"[A 'news analyst' has] a very different role than that of a commentator or columnist. News analysts may not take personal public positions on controversial issues; doing so undermines their credibility as analysts, and that's what’s happened in this situation. As you all well know, we offer views of all kinds on your air every day, but those views are expressed by those we interview — not our reporters and analysts....Now, NPR is in a position where it must prove that's not a pretext by applying that policy, with comparable severity, to its other on-air personalities. Lefties and righties are getting into this game. The lefties are targeting Mara Liasson. Here's Eric Boehlert at Media Matters:
"... NPR’s ethics code [states]: 'In appearing on TV or other media. ... NPR journalists should not express views they would not air in their role as an NPR journalist. They should not participate in shows ... that encourage punditry and speculation rather than fact-based analysis.”
"More fundamentally, 'In appearing on TV or other media including electronic Web-based forums, NPR journalists should not express views they would not air in their role as an NPR journalist.'"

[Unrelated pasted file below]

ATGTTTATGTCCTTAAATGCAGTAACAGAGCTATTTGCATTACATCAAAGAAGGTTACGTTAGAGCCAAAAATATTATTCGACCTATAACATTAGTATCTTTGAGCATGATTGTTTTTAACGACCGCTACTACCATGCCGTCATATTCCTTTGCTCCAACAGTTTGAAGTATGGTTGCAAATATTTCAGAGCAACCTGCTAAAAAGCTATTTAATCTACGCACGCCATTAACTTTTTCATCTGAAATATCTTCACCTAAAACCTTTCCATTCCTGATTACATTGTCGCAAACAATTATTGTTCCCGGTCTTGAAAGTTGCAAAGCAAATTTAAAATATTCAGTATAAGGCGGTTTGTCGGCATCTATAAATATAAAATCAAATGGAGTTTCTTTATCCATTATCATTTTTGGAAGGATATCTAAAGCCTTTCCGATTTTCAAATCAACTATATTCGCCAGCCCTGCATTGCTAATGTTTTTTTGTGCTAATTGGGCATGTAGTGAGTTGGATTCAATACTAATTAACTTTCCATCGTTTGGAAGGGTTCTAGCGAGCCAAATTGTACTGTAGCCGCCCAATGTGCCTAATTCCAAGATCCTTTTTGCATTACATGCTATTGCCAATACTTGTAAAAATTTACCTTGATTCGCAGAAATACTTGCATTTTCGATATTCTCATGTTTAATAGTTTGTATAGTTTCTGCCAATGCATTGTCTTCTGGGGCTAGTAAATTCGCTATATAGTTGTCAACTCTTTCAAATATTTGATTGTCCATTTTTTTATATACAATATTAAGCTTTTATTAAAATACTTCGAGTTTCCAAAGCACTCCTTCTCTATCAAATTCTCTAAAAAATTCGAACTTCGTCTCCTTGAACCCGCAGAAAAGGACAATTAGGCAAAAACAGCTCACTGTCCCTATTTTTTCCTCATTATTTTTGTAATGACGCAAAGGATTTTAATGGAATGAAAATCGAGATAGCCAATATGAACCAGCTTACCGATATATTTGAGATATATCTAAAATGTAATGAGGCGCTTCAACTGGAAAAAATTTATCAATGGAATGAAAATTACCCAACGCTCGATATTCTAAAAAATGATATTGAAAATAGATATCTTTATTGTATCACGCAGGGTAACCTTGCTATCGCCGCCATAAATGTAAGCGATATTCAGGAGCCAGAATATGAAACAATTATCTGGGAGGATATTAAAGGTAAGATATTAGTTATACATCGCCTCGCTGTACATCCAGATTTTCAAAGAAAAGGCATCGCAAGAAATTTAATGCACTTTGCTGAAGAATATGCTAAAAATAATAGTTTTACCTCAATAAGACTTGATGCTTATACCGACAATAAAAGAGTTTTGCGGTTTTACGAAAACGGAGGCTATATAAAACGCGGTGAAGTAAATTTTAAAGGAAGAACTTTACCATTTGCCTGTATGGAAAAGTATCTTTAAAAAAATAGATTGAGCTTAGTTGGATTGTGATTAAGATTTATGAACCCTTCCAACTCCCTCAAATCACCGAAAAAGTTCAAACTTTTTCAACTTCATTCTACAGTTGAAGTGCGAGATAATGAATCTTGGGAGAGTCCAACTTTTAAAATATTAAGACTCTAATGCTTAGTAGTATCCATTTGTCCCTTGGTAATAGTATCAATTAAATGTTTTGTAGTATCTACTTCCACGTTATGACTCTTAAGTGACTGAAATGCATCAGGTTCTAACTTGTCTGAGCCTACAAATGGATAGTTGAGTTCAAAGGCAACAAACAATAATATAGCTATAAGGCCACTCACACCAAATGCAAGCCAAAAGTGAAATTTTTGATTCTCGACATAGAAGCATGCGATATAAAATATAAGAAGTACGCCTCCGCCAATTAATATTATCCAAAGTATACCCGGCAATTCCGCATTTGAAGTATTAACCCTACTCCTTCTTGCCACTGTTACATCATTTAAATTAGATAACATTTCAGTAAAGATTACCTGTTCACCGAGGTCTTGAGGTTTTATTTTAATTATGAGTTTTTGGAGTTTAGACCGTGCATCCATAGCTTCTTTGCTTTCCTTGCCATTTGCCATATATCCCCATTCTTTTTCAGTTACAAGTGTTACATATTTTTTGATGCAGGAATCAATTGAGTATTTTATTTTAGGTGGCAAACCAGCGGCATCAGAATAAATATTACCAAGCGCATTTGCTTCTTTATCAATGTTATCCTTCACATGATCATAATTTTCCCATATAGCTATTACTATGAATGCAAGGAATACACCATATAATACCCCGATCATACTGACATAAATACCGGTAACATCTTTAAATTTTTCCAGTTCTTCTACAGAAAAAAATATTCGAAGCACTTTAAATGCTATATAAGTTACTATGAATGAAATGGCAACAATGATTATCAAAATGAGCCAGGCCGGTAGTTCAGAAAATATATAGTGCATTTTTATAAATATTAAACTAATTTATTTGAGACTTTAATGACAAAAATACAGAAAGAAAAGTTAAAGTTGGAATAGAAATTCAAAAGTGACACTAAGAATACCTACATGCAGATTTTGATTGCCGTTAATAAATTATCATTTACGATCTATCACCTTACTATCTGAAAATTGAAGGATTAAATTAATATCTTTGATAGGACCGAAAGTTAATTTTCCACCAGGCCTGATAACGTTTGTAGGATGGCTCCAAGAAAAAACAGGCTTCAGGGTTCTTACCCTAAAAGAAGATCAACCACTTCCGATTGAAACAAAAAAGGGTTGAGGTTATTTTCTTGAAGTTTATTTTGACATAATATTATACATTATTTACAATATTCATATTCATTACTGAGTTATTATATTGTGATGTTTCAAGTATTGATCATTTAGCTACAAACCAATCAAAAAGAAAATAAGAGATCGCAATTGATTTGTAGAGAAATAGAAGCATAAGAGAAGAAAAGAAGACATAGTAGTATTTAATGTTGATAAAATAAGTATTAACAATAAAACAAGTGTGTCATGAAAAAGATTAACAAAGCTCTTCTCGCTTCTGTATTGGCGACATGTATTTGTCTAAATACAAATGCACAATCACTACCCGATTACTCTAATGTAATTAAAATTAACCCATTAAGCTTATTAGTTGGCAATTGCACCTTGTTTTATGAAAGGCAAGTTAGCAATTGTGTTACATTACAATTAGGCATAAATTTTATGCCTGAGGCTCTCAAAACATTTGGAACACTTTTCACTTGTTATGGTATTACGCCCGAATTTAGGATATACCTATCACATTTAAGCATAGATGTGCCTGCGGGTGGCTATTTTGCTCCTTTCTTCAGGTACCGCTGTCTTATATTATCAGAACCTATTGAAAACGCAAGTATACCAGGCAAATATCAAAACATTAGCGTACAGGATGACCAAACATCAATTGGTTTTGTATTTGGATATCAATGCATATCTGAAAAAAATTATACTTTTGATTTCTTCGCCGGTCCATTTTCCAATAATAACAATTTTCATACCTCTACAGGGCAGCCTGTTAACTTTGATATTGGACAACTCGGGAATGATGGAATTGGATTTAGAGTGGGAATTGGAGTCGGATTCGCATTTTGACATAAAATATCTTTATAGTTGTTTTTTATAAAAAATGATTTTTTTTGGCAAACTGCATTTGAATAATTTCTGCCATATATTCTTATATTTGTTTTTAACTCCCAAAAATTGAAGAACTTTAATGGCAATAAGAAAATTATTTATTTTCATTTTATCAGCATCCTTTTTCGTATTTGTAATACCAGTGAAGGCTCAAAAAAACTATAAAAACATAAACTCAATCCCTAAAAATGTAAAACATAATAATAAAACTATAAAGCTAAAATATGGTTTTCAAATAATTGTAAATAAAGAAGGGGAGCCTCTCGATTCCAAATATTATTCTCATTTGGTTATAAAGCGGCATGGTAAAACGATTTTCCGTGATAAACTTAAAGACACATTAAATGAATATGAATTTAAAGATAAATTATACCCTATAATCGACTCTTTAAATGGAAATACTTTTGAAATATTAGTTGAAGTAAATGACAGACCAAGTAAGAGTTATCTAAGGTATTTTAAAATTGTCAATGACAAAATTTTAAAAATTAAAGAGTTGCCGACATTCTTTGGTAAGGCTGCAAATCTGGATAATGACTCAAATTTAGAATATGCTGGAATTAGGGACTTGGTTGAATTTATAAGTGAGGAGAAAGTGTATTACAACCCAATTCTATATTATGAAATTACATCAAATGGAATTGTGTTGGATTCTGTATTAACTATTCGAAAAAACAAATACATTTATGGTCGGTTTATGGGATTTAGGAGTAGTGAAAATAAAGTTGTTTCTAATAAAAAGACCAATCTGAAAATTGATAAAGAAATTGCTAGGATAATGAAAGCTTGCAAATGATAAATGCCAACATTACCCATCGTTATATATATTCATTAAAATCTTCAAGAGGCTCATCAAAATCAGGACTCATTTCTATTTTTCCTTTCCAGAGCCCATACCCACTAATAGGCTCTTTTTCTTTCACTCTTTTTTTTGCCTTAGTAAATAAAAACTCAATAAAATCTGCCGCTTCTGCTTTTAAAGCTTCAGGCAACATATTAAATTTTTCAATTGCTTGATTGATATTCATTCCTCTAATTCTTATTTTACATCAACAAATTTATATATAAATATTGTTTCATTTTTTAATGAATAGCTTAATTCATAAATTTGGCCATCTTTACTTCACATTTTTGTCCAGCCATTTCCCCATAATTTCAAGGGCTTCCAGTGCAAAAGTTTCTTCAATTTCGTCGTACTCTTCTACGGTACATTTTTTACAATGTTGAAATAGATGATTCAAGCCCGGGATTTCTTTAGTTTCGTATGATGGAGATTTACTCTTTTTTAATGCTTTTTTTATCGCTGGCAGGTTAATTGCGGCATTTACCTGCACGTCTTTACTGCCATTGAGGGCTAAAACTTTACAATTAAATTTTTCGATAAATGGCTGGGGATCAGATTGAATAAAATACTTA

[I]f you look at NPR's code of ethics, there's simply no way Liasson should be making appearances on Fox....On the right, at the Weekly Standard, Stephen F. Hayes points at Nina Totenberg:
Liasson is part of the Fox News family. Period. For instance, Liasson appears on the Fox News website as a "Fox News contributor," not as "Fox News contributor to the sorta/kinda serious shows." The only way she'd really be able to defend her continued alliance would be to argue that Fox News in its entirely (i.e. Glenn Beck and Sean Hannity) is a serious endeavor worthy of NPR's status. But if Liasson can't defend all of Fox News, then her half-pregnant approach (i.e. she's only employed by a tiny portion of Fox News) just doesn't fly.
Over the past month, in her regular appearances on “Inside Washington,” she has: criticized a ruling of the Roberts Court as scandalous; claimed that Michelle Obama gives people “warm and fuzzy” feelings; called Bill Clinton “the most gifted politician I’ve ever seen;” and lamented that the Democratic Party is diverse enough to include moderates that want to extend all Bush tax cuts....Hayes goes on, marshaling the evidence. You get the idea. It's open season on NPR news analysts... with 11 days to go before election day. A grisly October surprise.
Her most partisan comment came when Charles Krauthammer pointed out that 31 Democrats in the House had written to Nancy Pelosi to call for extending the Bush tax cuts, Totenberg wished them out of the party. “When a party actually has a huge majority, it has a huge diversity. And that is part of the problem that Democrats have. But would I like it to be otherwise? Of course.”